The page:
There are two kinds of frictional forces that are working against you as you drive your truck. Static friction is the friction your tires will encounter before they reach the threshold of motion. Once your wheels begin to move, the threshold of motion has been crossed and your tires must now deal with kinetic friction -- or in the case of a wheel, rolling friction. To accelerate, static friction must be overcome through applied force, but this isn't the case with rolling friction. Instead, the goal is to accelerate until the applied force equals the amount of rolling friction applied to the tires. Once the amount of applied force matches the amount of rolling friction, you've reached the point of constant velocity. You may know it as cruising speed -- that point where you're not speeding up or slowing down, just traveling happily along.
All of this physics talk wouldn't amount to much if it weren't for the way your car uses applied force from the engine to propel your truck down the road. It does so by producing torque, which is the energy that rotates a wheel on its axis. The applied force created by your engine is distributed to the wheels of your truck through the transmission, which turns the drive shaft and distributes the torque to the wheels.
Torque is different from the energy it takes to move something along a horizontal plane. Think of it like this: Let's say that you have a quarter standing on its edge that you intend to roll down your hallway. You can push on the edge with your finger in a top-down motion to get it to move forward or a bottom-up motion to make it roll backward. You've just applied torque. Now try to move the quarter forward without rolling it. Doesn't work very well, does it? The quarter just skids along the surface which makes it difficult to control -- not a very efficient way to move. This is the challenge that's presented to your truck every time you drive: moving forward without skidding.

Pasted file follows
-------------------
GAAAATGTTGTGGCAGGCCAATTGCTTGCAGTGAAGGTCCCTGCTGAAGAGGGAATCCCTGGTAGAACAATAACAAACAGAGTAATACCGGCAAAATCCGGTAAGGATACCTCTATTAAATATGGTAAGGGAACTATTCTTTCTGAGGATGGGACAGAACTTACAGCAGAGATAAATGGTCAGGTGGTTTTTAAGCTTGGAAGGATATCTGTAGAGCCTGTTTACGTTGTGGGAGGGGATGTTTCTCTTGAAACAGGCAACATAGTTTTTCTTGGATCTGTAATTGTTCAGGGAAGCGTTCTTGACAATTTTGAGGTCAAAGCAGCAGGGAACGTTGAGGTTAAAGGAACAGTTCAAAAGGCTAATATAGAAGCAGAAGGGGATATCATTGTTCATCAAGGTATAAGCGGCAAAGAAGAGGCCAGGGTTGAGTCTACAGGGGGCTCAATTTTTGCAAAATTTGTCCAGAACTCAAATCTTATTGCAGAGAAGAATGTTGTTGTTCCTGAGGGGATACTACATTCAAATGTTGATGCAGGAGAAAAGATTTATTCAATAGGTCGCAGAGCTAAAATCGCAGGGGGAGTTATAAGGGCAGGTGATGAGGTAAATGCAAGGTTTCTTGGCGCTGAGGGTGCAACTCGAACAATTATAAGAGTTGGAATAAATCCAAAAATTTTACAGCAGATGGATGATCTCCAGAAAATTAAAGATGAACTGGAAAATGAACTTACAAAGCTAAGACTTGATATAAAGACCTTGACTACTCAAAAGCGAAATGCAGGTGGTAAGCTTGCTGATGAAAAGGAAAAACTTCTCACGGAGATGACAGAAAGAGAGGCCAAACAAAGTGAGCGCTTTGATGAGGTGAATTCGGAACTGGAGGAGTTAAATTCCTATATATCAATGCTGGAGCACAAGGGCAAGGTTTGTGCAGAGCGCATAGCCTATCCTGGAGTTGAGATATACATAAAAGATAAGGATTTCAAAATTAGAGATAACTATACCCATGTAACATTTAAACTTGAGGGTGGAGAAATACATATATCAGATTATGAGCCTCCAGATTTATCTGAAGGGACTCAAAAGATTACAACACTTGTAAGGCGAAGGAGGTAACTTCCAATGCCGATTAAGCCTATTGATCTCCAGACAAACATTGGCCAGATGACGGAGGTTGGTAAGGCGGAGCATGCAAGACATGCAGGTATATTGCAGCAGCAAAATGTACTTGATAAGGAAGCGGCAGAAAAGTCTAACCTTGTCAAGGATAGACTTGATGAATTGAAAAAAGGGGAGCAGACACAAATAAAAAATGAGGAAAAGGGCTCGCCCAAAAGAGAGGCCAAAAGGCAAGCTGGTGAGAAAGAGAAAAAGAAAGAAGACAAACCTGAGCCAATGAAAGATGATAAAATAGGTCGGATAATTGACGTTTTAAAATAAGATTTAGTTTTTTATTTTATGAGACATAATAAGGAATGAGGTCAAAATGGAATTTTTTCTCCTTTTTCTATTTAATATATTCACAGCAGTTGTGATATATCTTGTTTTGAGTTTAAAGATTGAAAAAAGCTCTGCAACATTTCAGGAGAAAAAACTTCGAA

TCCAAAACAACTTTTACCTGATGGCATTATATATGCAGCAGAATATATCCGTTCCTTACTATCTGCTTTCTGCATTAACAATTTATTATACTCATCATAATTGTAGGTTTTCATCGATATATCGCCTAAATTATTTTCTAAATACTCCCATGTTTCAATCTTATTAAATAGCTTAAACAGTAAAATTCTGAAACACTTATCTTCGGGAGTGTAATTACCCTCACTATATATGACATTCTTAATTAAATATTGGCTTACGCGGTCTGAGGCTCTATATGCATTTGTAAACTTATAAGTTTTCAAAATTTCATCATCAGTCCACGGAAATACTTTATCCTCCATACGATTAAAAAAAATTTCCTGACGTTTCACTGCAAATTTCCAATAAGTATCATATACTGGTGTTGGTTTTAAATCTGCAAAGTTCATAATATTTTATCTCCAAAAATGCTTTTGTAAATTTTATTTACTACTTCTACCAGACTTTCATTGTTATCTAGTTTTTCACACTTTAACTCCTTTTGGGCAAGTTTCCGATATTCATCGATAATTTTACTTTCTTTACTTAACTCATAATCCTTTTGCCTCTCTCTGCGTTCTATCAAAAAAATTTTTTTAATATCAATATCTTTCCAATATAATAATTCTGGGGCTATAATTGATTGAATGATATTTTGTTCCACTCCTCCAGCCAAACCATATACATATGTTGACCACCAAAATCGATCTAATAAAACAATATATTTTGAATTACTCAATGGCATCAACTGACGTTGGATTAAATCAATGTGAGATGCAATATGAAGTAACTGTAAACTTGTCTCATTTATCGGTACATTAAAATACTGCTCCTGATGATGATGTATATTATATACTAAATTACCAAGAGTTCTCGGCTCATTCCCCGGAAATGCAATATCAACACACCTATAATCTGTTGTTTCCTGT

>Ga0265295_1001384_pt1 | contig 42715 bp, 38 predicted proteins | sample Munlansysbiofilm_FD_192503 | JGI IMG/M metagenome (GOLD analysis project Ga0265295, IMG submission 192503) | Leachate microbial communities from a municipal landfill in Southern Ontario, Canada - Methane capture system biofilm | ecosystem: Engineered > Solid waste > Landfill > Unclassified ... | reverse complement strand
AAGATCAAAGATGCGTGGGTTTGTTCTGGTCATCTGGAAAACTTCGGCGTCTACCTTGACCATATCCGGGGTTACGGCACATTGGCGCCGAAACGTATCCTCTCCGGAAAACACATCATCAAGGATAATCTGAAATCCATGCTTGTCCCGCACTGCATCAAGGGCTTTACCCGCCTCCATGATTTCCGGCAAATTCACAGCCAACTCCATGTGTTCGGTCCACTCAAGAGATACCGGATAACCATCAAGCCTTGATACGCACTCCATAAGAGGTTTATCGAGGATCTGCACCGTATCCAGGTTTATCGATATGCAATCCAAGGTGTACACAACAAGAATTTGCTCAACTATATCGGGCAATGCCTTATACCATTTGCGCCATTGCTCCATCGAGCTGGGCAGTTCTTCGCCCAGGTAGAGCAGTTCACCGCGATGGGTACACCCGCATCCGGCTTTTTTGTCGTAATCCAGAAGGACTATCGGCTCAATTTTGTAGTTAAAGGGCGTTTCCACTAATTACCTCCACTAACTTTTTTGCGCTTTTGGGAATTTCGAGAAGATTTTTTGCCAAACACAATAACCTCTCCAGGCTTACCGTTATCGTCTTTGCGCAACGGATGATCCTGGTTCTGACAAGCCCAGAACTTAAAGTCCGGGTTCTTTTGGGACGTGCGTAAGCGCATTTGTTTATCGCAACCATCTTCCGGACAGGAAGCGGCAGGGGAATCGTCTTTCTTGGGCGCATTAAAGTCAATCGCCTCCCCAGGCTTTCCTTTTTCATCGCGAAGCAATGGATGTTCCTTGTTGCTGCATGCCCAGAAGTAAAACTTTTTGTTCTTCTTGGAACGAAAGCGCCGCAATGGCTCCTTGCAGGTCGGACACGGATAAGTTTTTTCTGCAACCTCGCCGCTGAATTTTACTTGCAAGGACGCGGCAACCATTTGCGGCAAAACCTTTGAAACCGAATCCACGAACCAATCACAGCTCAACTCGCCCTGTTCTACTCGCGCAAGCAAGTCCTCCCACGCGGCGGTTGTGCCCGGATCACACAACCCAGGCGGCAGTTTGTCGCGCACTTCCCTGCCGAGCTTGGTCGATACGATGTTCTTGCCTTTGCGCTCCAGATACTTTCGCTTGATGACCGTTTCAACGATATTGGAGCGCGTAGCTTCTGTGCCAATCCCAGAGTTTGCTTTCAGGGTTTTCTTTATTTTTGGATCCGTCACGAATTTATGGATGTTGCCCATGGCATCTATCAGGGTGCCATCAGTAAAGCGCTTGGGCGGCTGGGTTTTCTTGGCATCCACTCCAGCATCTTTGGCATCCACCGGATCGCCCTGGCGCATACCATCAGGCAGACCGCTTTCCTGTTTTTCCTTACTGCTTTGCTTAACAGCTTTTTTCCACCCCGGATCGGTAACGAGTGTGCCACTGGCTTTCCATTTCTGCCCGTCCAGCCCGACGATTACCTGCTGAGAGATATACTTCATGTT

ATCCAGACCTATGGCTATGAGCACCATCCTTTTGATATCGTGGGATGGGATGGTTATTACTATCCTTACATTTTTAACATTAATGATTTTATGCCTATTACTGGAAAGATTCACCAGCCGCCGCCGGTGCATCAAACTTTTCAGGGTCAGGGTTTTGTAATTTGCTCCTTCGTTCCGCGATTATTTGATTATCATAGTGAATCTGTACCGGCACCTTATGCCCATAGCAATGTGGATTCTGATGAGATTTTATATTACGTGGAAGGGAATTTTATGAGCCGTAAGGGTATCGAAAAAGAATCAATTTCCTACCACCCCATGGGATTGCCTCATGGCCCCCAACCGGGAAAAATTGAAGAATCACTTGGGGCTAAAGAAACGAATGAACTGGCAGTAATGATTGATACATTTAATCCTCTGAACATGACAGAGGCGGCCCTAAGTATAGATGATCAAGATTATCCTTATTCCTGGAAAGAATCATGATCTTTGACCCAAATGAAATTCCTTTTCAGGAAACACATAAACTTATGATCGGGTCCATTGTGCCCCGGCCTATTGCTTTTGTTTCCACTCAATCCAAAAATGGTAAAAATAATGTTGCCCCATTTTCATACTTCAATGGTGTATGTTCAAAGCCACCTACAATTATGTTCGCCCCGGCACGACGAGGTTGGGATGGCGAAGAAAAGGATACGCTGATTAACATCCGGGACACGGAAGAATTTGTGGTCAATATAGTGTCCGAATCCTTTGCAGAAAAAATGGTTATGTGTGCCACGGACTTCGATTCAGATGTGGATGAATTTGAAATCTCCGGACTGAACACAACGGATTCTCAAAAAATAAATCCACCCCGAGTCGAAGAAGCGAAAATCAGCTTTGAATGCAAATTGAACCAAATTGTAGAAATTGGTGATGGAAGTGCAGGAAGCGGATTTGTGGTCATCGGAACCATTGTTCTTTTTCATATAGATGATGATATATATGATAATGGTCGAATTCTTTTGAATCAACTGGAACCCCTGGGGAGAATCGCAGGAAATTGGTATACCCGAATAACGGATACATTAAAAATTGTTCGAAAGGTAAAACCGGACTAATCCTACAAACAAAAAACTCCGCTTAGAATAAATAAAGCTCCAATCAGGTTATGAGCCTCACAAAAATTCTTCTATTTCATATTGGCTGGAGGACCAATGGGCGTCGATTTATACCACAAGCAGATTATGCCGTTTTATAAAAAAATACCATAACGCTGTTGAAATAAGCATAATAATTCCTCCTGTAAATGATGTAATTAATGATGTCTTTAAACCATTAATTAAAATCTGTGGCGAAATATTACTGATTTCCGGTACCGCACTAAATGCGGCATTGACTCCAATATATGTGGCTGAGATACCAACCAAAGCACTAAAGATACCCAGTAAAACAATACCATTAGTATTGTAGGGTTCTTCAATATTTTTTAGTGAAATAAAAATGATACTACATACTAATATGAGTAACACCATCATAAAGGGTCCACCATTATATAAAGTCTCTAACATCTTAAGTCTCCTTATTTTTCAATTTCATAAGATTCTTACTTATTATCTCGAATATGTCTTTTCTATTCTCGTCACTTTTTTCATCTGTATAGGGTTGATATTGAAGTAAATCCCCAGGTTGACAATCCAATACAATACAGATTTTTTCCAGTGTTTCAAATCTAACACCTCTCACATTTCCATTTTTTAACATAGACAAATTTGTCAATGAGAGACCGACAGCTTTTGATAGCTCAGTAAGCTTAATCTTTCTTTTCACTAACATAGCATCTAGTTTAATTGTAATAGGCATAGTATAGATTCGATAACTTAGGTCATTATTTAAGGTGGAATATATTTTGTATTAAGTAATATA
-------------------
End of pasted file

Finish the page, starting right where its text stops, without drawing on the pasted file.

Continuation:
It seems simple enough; you push the gas pedal, and the engine distributes torque to the drive shaft which spins the axle and, in turn, the wheels. But if the engine produces too much torque, your tires will overcome the rolling friction they meet from the road and will skid uselessly (and possibly dangerously). What you want is for your tire never to leave the road.
It sounds a bit strange, but when your truck is driving along properly, the bottom of the tire --literally where the rubber meets the road -- remains at rest. What constitutes the bottom of the tires changes since all points on the tread have the opportunity to serve as the bottom of the tire as it completes a full rotation. So does the location of the bottom of the tire in relation to the road. But, as far as gravity and the normal force are concerned, the bottom of the tire's at rest since it never leaves the road.
So what the heck does all of this have to do with towing? Plenty. You'll see what we mean on the next page.